Chevron Uses Solar Power in California Oil Field

After all the bad news regarding solar companies in recent times, here’s something good this time. Chevron unveiled its solar power system in an oil field in California.

After all the bad news regarding solar companies in recent times, here’s something good this time. Chevron unveiled its solar power system in an oil field in California. Its solar concentrating installation consists of 7,600 mirrors that can track the sun, absorb the rays, and divert light onto a water filled box on top of a pole. The resulting steam would then be pumped through the oil field to loosen up heavy oil.

Heating water this way is much cheaper than heating it up with natural gas, which is the conventional method used in most oil fields in the country. The Coalinga field where the concentrating system was installed is one of the oldest in the United States, dating back to the 1890s. Steam is used to heat up the crude oil so that it would be easier to pump it up to the surface.

Chevron’s solar field occupies 100 acres and installed by BrightSource Energy. It has 3,822 heliostats that are mounted on a 6 foot pole with two 10 by 7 foot mirrors. The tower where the light is focus stands 327 feet tall. This is a pilot project to showcase BrightSource’s solar thermal technology that can cleanly improve oil recovery operations.

The 29 megawatt thermal Solar-to-Steam facility utilizes fields of tracking mirrors that are controlled by BrightSource’s proprietary software to concentrate light onto a solar boiler on top of a tower. The boiler is capable of producing high temperature, high pressure steam. It would then be pumped into the sub-surface oil reservoir to heat up the area in an effort to decrease the viscosity of the oil. To conserve water, steam would be cooled down and circulated in a closed loop system.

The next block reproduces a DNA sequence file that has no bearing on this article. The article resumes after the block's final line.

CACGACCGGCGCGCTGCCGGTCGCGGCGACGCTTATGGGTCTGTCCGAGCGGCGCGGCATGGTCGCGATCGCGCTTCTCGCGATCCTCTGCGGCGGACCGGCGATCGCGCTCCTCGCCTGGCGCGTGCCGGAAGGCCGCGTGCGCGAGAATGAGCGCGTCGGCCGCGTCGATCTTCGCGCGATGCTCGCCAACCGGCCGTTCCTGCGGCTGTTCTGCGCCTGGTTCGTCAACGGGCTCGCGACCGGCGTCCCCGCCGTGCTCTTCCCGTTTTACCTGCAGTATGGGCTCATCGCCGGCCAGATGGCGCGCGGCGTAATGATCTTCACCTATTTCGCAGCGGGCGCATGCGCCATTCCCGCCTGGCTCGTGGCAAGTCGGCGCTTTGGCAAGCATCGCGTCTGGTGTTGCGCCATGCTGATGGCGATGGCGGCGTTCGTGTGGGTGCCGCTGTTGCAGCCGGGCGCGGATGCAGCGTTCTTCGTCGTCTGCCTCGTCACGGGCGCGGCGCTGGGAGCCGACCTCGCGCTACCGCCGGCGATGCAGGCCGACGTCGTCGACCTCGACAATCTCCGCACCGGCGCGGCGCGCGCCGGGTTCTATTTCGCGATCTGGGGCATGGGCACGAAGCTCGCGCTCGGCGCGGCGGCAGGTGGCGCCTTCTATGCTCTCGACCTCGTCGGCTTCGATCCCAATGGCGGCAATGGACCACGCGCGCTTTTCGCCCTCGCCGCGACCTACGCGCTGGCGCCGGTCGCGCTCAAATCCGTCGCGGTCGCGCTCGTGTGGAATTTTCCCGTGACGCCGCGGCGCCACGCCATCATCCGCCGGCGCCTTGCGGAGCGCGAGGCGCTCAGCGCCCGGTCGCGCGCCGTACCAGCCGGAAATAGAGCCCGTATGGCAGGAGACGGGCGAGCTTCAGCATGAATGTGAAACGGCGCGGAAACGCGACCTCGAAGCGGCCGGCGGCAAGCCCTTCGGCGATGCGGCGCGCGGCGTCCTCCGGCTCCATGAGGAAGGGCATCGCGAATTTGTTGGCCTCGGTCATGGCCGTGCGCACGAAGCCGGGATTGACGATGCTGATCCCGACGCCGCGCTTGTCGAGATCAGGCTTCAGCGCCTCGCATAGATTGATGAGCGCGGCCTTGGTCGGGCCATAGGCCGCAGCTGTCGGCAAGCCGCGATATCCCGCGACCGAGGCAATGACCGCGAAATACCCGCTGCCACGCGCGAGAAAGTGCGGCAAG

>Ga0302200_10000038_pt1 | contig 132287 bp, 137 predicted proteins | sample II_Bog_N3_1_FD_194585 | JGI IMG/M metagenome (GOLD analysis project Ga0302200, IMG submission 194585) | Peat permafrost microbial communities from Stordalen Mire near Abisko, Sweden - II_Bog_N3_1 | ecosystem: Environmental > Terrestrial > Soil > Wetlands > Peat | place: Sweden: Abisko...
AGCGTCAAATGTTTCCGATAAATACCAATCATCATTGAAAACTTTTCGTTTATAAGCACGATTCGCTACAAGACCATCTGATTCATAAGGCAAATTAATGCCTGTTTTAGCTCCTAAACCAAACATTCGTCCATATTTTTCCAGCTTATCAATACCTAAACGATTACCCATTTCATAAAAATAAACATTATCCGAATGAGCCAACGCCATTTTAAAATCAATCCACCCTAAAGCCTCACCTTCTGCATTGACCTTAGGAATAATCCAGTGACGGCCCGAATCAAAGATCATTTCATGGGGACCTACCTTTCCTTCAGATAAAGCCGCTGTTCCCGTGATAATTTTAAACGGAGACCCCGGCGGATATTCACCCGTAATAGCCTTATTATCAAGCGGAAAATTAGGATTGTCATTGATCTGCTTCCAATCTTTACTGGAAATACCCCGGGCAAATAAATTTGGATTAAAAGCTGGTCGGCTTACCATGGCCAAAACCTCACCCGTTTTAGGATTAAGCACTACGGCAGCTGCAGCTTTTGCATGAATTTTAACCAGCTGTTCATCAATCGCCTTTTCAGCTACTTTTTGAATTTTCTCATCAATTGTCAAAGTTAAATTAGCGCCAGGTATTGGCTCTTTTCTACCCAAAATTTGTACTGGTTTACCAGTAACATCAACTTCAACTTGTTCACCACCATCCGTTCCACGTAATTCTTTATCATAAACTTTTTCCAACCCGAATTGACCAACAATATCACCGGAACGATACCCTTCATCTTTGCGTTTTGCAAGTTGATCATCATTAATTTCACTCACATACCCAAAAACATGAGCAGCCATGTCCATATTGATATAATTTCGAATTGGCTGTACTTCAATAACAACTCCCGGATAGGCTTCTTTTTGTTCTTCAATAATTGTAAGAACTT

While this is not the first time that an oil company turned to solar power to make steam, the Chevron setup is the largest around. According to BrightSource, the company wasn’t looking to profit from the Chevron project. Last June, BrightSource put aside $40 million to cover the losses for the said project.

But if Cheveron is pleased with the outcome of this pilot project then it could give BrightSource the chance to install more concentrating plants in other oil fields. Chevron is working with the Kuwaiti government and Saudi Aramco to apply new technology in the Wafra field. There are plans to install giant boilers in that region. BrightSource’s mirrors could be implemented in the project if Chevron is satisfied with their performance.

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